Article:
Question of the Week: Fruit Trees in the Pasture

Mini Horse Grazing


Q: I have a nice pasture at my house and I’m thinking about bringing home a Miniature Horse. However, my pasture has various fruit trees, including apple, fig and black walnut, among others. Is it safe to keep a horse in a pasture with trees that drop fruit, or is there any way to make it safe?

A: Fruit trees and horses do not mix, especially the types you have listed. First and foremost, black walnut trees contain a toxin that causes laminitis and although it is usually encountered when black walnut shavings are used to bed a stall, the bark on a black walnut tree may still contain enough of this toxin to cause problems in a horse, especially a miniature horse, if ingested.

Secondly, given the size of a miniature horse and the bounty produced by a single apple tree, not to mention multiple apple trees, I would not trust the mini to not gorge himself on apples, gain weight, and develop laminitis from excess carbohydrate ingestion, not to mention develop insulin deficiency from all the fructose. The same goes for figs. Therefore, in a word, no, it is not generally safe to keep a horse in a pasture with trees that drop fruit. Perhaps you could be lenient if there was a herd of twenty horses and a single apple or fig tree, but in your case, the mini is greatly outnumbered by fruit and the risk for developing laminitis, colic, weight issues, and other problems such as choke are just too great to warrant this setup.

To make your pasture safe, ideally, would be to remove all the fruit bearing trees. However, it sounds like this may not be a practical solution in your case, depending on how many trees you actually do have. If there are too many to remove, another option is to erect a fence around each tree. The logistical challenges to this fix depend on how big the trees are; obviously, the fence should be wide enough to encompass any fruit that falls off the branches. Fortunately, the mini’s height works in your favor so the fence could be shorter than if you had a full sized horse. Also keep in mind that the fence needs to have a bar low enough to prevent the mini from sticking his head through the bottom.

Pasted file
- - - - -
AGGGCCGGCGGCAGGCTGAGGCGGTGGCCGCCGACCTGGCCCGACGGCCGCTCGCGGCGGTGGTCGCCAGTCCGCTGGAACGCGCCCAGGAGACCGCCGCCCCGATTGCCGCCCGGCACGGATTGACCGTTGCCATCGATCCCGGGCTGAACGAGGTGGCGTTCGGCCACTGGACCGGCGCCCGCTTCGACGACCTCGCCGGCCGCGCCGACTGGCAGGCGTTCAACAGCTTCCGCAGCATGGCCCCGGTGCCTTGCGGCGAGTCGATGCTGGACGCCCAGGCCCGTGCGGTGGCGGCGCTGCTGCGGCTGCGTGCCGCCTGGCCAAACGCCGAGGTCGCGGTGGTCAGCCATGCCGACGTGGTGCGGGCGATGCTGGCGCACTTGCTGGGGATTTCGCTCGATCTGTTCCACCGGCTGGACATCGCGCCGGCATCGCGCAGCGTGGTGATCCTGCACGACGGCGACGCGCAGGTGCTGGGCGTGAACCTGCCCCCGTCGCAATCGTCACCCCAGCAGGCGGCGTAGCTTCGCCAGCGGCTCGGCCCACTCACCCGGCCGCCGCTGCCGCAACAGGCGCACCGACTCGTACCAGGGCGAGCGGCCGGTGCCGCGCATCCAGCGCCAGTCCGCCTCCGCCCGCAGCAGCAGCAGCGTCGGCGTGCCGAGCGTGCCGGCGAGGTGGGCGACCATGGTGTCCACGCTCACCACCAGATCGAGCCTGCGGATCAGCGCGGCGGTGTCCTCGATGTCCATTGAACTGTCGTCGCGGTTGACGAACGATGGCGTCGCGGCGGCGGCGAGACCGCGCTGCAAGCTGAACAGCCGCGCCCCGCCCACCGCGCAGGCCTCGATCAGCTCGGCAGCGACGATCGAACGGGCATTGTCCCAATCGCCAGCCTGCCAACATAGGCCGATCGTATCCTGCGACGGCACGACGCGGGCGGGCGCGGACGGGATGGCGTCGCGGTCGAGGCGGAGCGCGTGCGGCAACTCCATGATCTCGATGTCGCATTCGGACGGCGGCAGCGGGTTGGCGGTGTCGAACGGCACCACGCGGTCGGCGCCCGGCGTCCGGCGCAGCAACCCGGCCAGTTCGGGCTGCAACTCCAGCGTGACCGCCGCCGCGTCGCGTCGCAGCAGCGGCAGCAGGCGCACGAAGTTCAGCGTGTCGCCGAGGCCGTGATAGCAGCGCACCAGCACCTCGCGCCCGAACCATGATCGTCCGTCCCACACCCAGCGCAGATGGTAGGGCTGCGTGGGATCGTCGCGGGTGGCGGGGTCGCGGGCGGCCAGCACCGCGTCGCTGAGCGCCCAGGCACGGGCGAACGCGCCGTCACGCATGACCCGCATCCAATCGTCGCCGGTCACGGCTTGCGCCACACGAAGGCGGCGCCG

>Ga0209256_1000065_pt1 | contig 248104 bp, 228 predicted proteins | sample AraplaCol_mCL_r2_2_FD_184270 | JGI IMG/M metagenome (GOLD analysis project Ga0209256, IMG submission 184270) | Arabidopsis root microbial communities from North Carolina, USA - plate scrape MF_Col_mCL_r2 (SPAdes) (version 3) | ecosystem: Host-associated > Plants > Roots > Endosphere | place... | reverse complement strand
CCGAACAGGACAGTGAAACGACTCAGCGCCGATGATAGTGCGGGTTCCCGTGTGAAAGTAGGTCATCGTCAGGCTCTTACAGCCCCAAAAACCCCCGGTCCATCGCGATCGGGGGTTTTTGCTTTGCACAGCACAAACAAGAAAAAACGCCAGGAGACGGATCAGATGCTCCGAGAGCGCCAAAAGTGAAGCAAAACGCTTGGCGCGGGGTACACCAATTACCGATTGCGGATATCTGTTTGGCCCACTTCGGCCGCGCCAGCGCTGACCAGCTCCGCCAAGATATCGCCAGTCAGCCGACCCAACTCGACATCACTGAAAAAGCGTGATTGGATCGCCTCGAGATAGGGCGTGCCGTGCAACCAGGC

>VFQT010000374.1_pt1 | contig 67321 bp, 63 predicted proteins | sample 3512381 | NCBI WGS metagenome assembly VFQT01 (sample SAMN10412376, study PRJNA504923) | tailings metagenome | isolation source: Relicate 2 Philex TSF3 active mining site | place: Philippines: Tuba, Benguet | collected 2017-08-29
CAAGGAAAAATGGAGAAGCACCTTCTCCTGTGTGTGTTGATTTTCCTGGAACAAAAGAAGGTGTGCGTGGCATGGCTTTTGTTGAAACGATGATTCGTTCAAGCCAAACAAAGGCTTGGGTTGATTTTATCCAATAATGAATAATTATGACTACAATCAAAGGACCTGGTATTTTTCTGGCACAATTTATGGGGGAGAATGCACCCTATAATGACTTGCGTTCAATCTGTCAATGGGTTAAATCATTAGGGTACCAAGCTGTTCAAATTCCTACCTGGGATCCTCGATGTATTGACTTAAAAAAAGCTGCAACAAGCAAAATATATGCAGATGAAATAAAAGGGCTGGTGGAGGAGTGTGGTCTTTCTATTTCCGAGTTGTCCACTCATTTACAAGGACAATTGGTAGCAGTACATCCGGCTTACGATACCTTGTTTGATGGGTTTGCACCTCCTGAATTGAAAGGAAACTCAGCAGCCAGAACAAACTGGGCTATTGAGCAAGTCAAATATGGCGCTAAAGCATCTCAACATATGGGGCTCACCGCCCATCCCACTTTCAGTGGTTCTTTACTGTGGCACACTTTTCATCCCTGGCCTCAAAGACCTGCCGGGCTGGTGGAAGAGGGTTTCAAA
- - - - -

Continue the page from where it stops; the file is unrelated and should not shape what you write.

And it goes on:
Another option to prevent equine access to your fruit trees is to simply fence the trees out from the pasture. Realizing this may not work if the trees are diffusely scattered throughout the pasture, again the mini’s relative size is a benefit, as the mini would not need a pasture as big as a full sized horse, allowing you to possibly fence a reasonable area in the field that does not contain any trees.

One final note on toxic trees: black walnut trees aren’t the only trees out there that are directly toxic to horses. Red maples, cherry, peach, and plum trees all have leaves that produce cyanide when they wilt. Cyanide poisoning is seen in horses that have these trees in the pasture after a storm has knocked branches down and the horses consume the wilted leaves. Black locust trees also contain toxins and acorns from oak trees are harmful as well, if eaten in large quantities.


  1. How about just muzzling the mini? There are fruit trees in my pasture and I muzzle him with the best friend muzzle and all is good 🙂

  2. We have pastures we rotate, and keep the horses out of the one with the apple tree. If the pasture is short, and we need that pasture, we do fence the tree off, with metal gates/panels. then the horses all stand and look, trying to figure out how to get an apple.

  3. I graze my mini in my orchard however I only do that when there’s no fruit for him to steal. Most of the year it’s fine! I think Tami’s suggestion of a muzzle is great. Muzzle him when the fruit is in season and the rest of the year you don’t have to worry.
    However, there is another consideration. Minis don’t need pasture 24/7 and giving him free access to grass will cause its own set of issues.
    My mini is a good weight and he’s only allowed to eat 2 hours a day on pasture during peak grass season.

  4. I keep my horses in a field with an apple tree and they do just fine. They rarely eat the fruit off the tree in the field, they prefer the apples off of our other tree for some reason.
    If you have good grass, your horse will likely prefer that, but I would watch for a couple days before taking any action to block him away from the tree that won’t do any harm.

  5. hi,great wrighting. i like to learn some thing when i read. i am 63 and just getting back to riding. i wish you had a for seniors only page.


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